ICS 268 Syllabus

# Cryptography: Theory and Practice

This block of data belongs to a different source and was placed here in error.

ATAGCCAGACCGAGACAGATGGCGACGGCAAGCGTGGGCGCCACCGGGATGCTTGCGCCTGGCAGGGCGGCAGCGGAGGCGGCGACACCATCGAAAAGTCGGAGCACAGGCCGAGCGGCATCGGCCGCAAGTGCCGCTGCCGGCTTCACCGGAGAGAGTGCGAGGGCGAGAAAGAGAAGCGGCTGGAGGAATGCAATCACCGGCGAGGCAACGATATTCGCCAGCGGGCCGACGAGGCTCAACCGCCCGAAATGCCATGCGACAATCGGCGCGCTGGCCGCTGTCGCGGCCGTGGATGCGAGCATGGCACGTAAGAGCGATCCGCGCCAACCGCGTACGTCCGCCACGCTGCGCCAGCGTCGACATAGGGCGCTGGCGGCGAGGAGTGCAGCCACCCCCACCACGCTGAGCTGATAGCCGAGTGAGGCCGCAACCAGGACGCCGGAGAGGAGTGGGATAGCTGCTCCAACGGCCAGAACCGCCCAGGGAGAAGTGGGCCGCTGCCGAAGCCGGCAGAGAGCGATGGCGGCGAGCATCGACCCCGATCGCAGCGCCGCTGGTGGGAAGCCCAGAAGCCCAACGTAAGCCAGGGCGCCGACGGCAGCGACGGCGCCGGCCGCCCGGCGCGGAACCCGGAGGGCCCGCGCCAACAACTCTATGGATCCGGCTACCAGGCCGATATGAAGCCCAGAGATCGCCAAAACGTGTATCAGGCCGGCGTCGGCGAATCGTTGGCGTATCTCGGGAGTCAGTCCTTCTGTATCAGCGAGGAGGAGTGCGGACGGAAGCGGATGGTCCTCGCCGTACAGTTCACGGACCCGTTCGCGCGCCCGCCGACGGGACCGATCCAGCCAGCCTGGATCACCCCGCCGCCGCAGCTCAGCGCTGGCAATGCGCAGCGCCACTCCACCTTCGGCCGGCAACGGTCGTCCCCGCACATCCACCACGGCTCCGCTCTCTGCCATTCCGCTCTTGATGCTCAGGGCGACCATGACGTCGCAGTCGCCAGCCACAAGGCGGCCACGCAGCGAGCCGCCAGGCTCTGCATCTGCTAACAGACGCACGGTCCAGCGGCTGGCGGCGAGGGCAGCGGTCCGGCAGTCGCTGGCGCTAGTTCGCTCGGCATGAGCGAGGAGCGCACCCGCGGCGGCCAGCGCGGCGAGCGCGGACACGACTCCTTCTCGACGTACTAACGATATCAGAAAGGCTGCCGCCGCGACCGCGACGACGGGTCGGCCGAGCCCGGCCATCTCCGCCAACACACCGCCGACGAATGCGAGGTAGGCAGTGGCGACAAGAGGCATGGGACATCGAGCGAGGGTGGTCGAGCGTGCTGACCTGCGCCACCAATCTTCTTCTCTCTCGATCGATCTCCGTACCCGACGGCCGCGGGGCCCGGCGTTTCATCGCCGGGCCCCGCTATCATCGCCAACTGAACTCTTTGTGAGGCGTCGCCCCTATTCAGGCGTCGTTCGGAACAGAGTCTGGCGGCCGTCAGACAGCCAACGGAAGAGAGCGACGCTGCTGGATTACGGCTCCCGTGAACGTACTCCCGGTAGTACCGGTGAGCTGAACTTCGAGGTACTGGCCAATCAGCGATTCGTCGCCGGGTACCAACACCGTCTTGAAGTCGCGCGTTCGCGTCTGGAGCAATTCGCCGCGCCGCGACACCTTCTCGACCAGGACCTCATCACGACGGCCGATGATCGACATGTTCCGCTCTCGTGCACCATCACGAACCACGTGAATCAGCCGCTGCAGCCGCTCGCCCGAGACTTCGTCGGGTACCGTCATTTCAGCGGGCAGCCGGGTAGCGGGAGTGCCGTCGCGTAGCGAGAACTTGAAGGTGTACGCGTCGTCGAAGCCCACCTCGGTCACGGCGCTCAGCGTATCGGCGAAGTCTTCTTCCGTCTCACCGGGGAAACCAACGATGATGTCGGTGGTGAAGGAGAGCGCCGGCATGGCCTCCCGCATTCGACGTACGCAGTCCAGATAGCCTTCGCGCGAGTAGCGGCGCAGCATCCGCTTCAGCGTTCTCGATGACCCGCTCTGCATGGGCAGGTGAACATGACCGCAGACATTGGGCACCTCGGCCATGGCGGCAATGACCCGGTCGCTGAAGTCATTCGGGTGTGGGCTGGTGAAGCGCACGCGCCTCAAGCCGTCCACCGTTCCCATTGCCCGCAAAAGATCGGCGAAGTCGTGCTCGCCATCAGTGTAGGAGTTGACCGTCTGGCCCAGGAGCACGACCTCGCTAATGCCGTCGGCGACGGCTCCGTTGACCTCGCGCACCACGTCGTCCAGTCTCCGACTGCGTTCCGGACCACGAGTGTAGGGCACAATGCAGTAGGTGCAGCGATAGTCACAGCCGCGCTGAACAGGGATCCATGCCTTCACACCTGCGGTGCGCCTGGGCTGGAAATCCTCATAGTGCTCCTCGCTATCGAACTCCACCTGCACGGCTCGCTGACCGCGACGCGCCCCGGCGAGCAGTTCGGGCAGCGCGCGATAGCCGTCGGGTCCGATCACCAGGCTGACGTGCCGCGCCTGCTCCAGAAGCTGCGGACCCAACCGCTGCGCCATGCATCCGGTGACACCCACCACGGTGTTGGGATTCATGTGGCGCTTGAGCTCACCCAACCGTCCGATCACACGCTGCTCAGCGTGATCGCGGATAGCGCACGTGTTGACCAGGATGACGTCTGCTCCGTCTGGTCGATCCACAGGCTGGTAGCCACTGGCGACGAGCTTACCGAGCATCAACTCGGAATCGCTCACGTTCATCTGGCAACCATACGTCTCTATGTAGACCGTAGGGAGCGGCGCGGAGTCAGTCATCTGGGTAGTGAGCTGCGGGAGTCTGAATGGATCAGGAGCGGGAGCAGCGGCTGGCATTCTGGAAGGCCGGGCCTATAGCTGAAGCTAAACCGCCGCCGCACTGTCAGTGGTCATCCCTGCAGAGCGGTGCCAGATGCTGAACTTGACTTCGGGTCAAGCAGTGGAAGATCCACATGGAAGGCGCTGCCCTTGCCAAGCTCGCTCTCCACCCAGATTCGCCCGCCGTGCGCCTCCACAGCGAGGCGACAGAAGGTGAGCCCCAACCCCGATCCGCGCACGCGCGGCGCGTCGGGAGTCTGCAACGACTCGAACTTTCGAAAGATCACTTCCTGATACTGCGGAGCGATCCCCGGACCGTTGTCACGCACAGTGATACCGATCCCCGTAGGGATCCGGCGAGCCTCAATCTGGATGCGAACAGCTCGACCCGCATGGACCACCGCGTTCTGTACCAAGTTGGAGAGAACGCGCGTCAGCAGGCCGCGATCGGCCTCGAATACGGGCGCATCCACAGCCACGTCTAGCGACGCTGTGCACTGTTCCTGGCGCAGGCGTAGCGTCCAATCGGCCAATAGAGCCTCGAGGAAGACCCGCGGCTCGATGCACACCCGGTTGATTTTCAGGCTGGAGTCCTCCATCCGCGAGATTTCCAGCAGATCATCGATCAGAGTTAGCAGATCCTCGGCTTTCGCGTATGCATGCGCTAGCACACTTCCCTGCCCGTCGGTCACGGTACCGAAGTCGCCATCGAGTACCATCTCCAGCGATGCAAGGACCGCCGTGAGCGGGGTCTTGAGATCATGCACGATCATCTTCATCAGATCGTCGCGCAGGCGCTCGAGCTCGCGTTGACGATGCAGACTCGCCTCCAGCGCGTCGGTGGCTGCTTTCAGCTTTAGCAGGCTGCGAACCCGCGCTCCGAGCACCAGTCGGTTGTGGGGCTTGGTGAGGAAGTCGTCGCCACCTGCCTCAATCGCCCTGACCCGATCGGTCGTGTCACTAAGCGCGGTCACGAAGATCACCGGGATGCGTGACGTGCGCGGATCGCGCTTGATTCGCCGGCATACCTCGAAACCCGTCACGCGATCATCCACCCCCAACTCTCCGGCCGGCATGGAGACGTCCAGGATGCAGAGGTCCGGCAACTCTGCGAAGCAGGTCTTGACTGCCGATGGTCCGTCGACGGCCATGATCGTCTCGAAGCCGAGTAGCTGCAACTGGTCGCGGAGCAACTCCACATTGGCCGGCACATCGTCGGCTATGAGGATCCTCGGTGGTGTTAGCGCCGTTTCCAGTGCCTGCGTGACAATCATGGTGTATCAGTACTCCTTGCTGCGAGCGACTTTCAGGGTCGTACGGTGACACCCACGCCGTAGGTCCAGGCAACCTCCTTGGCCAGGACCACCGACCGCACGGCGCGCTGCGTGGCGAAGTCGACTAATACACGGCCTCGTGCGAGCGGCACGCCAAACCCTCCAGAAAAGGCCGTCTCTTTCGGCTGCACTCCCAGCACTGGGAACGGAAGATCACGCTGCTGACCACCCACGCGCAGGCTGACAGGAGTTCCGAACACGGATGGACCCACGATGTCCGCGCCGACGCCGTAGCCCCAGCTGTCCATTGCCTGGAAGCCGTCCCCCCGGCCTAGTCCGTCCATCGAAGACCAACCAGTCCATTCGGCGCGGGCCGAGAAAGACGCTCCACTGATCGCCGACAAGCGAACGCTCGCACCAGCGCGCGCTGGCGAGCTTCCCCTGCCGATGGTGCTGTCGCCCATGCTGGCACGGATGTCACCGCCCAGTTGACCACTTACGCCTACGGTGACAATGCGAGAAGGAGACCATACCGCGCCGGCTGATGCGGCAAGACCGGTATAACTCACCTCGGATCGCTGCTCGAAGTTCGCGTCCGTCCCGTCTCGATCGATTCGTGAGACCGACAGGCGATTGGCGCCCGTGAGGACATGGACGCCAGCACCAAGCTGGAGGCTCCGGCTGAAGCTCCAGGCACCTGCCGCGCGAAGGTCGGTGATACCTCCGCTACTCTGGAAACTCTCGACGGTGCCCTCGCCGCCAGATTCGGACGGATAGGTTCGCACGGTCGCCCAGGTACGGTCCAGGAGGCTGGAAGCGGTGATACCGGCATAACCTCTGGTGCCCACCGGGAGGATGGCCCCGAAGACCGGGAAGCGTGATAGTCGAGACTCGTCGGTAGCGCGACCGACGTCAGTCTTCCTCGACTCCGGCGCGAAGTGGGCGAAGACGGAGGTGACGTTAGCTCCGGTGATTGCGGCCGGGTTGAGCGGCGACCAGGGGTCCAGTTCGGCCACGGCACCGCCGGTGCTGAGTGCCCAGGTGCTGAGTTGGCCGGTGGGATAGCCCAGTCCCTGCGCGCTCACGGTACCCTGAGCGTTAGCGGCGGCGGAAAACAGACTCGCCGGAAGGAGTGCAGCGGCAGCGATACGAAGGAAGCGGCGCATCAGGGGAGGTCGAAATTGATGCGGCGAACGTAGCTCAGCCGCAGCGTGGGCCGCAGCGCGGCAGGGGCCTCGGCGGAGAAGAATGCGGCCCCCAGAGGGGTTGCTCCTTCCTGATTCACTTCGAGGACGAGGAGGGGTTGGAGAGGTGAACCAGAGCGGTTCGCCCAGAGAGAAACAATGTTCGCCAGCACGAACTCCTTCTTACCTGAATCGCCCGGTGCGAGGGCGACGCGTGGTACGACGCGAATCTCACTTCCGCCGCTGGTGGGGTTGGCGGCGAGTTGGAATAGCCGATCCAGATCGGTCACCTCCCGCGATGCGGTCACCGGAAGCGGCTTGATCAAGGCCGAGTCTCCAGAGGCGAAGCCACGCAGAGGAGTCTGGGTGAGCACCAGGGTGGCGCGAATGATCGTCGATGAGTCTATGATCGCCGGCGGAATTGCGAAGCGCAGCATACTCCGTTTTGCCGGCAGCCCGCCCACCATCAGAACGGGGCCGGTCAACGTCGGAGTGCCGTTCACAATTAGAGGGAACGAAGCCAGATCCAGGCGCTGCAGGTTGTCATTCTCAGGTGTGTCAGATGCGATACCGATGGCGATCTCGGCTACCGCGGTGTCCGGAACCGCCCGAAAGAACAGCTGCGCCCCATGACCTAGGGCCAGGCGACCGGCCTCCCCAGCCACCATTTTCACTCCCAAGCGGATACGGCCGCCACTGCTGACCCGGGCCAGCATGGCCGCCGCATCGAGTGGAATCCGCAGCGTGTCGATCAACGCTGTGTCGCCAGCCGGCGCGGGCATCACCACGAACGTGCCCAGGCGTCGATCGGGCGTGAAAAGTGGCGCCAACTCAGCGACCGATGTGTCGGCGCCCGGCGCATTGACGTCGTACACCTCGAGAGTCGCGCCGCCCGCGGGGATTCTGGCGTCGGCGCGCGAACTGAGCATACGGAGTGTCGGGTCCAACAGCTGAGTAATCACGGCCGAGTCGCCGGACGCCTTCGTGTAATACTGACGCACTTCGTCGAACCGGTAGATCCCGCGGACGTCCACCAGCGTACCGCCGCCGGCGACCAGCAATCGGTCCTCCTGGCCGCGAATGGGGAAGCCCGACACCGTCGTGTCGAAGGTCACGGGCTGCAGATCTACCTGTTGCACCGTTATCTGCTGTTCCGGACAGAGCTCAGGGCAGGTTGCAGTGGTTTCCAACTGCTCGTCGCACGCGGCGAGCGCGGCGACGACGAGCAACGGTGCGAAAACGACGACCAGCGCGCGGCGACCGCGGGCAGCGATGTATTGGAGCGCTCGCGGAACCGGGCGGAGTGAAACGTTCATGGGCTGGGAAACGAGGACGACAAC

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ICS 268, Fall'04 Lecture Summaries, Homeworks, Solutions, Handouts [+ a tentative schedule for what's to come] [back to course main page] Lectures 1-2 (lect1.pdf) Lectures 3-4 (h1-primes.pdf) , (h2-composites.pdf) , (Dana Angluin's notes on computation and number theory.pdf ) . We covered some basic modular arithmetic in the "primes" handout, and the extended Euclidean algorithm for computing gcd and modular inverses from chapter 4 of Dana's notes. Lecture 5 We showed that modular exponentation can be done efficiently (polynomial time), but we posed the inverse of the exponentiation, namely the discrete logarithm problem, as a problem for which no known efficient algorithm is known. We looked at two trivial attacks against discrete logarithm: exhaustive search and guessing, and concluded that the first runs in exponential time while the second one has a negligible probability of success. We saw Shank's discrete logarithm running in time O(\sqrt(q)) and the index calculus methods which run in time about O(2^{|p| ^{1/3}), and we translated these two algorithms into bounds on the size of p and q needed to achieve security for the discrete logarithm in practice. Finally, we stated the discrete logarihtm assumption. Reading: Most of this material is in Stinson, chapter 6, sections 6.1, 6.2 (esp 6.2.1, the other attacks are an optional reading), and 6.6. In the next lecture we'll abstract the assumption that discrete logarithm is hard into an assumption that "exponentiation is a one-way function". The best lecture notes which introduce one-way functions is Yevgeni Dodis's lecture notes #2.pdf . For now read up sections 1-7.

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